Vermonter
January 3, 2013, 01:50 PM
How long does Triple-7 last?

4v50 Gary
January 3, 2013, 02:08 PM
Triple 7? Pyrodex?

During the Revolution the patriotic newspapers printed instructions on how to make your own blackpowder. It became a cottage industry (and like any cottage industry, delivered indifferent results). Ditto for South during the Civil War (but in that case, urine was saved and collected).

Mong0Lloyd
January 3, 2013, 04:45 PM
How well do the electric ignition muzzle loaders perform?

Voodoochile
January 4, 2013, 12:36 PM
Now that it seems to have turned to some weapons talk, this is my take.

I have 3 Recurves with about a dozen broadheaded arrows each & almost 2 dozen each with practice points, they would be my primary hunting weapons for either large or small game.

With the ammount of caps at home, if SHTF happened within this year I'll use my Muzzleloaders as back up to my Recurves & if necessary defence.

Modern weapons would be defence only ofcorse but let's keep this as a hunting thought.

I'm going to be keeping my eyes open for a nice flinter in either .62 or up to .75 cal smoothie so I can use it either as a shotgun or a ball shooter, then teach myself to knap flint.

arcticap
January 5, 2013, 03:33 AM
How well do the electric ignition muzzle loaders perform?

The CVA Electra basically works pretty good. They may have short battery life in cold weather and/or be finicky with some pellets/powder. But if maintained and kept clean they do their job.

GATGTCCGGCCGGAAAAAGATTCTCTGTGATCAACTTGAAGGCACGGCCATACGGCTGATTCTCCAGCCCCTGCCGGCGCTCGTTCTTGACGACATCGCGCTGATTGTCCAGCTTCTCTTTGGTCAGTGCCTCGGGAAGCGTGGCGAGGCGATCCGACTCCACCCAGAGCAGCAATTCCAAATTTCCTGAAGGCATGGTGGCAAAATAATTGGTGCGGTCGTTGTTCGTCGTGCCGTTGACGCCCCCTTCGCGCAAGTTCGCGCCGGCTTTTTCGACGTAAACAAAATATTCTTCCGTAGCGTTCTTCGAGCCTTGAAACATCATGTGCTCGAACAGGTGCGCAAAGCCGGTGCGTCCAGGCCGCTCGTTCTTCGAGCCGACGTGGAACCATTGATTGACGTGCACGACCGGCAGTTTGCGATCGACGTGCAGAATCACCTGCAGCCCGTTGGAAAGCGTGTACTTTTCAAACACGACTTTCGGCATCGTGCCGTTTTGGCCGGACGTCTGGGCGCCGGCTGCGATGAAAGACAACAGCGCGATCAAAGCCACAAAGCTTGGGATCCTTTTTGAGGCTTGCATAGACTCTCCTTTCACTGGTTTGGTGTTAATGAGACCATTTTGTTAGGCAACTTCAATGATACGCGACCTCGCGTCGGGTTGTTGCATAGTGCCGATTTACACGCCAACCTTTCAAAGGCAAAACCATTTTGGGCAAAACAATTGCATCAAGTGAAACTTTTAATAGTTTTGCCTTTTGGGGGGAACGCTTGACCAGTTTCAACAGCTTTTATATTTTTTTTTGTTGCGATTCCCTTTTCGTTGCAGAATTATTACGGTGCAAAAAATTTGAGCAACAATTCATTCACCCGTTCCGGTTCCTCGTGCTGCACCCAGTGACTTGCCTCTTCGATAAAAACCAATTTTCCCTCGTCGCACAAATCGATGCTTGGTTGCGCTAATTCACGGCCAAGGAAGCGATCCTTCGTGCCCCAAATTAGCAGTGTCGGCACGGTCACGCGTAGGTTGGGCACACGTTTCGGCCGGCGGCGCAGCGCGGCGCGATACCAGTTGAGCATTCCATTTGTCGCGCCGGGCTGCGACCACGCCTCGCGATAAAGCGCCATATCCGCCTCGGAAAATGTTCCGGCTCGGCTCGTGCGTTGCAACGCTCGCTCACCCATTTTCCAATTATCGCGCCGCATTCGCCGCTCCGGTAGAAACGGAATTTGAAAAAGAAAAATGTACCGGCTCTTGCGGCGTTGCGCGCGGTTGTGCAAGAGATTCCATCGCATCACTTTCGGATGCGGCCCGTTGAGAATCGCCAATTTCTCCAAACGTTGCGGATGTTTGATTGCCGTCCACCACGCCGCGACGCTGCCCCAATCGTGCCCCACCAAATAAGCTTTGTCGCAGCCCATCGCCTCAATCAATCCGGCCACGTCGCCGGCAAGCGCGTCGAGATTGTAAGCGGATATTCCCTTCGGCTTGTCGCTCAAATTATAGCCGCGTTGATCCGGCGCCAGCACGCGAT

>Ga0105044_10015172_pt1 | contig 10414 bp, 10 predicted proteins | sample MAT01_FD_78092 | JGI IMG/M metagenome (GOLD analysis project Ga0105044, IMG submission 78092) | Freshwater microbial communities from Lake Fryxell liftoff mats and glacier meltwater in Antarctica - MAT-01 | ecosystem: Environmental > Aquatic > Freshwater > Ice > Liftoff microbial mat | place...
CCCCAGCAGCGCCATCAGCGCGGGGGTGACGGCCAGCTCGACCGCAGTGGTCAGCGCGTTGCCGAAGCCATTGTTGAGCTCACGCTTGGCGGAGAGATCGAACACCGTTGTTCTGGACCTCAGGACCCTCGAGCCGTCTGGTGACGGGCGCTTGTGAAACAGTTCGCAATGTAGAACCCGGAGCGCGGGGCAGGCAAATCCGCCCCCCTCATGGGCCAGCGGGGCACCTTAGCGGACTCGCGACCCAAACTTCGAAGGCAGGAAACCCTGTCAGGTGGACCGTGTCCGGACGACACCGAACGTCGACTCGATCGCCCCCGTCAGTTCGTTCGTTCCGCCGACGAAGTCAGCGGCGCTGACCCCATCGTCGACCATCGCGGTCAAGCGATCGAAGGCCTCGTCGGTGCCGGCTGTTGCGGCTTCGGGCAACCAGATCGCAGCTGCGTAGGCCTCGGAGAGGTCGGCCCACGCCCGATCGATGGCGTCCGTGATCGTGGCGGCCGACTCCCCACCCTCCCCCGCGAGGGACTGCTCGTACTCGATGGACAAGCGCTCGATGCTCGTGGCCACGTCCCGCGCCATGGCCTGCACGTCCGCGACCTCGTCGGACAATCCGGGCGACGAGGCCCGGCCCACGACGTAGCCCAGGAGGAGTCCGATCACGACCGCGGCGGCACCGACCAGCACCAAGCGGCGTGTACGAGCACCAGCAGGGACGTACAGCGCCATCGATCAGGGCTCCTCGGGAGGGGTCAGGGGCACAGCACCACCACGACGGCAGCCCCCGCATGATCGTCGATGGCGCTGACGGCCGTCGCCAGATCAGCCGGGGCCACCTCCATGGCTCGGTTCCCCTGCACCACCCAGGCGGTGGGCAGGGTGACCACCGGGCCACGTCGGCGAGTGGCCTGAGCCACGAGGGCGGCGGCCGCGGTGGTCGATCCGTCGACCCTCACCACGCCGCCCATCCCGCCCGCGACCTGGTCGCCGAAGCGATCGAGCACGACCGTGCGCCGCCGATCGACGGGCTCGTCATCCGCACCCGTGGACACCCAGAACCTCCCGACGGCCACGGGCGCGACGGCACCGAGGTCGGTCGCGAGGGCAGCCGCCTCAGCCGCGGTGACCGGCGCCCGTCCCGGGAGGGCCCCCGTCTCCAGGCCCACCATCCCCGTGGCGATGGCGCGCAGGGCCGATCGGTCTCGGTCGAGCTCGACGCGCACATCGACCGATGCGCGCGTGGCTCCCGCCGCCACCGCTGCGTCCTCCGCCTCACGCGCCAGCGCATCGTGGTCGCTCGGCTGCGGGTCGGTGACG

Bigguy49
January 8, 2013, 11:41 PM
I have the "Tap-A-Cap" that I believe Dixie Gun Works produced ,that and a few drink cans cut to size ,along with a roll or two of toy cap pistol caps and you can keep your self in percussion caps for a while I know I make about 1/2 of the caps I use . For those that have never used one before the can is cut into strips and fed into the cap maker ,it punches out neat aluminum caps then using a paper hole punch you pop out 2 or 3 of the cap pistol caps (just the powder blister) and tuck them into your new home made caps ,adjust as necessary .
Do they work 100% of the time ...mmmm I'll say 90% of the time I call it good for target and pinking and save the factory produced ones for my serious hunting

Malamute
January 10, 2013, 10:57 PM
I cant get too excited about using a flint gun or percussion if cartridges are around. By around, I mean cases. They work fine with black and cast bullets if need be, and as was brought up, primers are the weak link. Enough primers can be had to last a lifetime though for fairly reasonable amount of money, (at least before the latest panic). If I'm stockpiling anything, it would be primers and smokeless powder. One pound of smokeless will load about 1000 rds of 44 spl or mag, or slightly less than 1000 45 Colts. Both work as pistol rounds and carbine rounds. The same pistol powder can be used in 30-30 and 35-55 for black level loads and be far more economical to make rounds with than black and caps. Sorry if that sounds sacriligeous, but it seems much more practical to me.

Primers, powder and bullets could also be salvaged from cartridges that dont chamber in your guns. Anyone with a bit of reloading experince, a good manual, bullet mould, and some time could make loads from one caliber to another.

As far as wheel weights, be sure you aren't getting zinc weights, they are becoming far more common the past couple years, and the word is will be standard for wheel weights before too long, the lead ones are being phased out.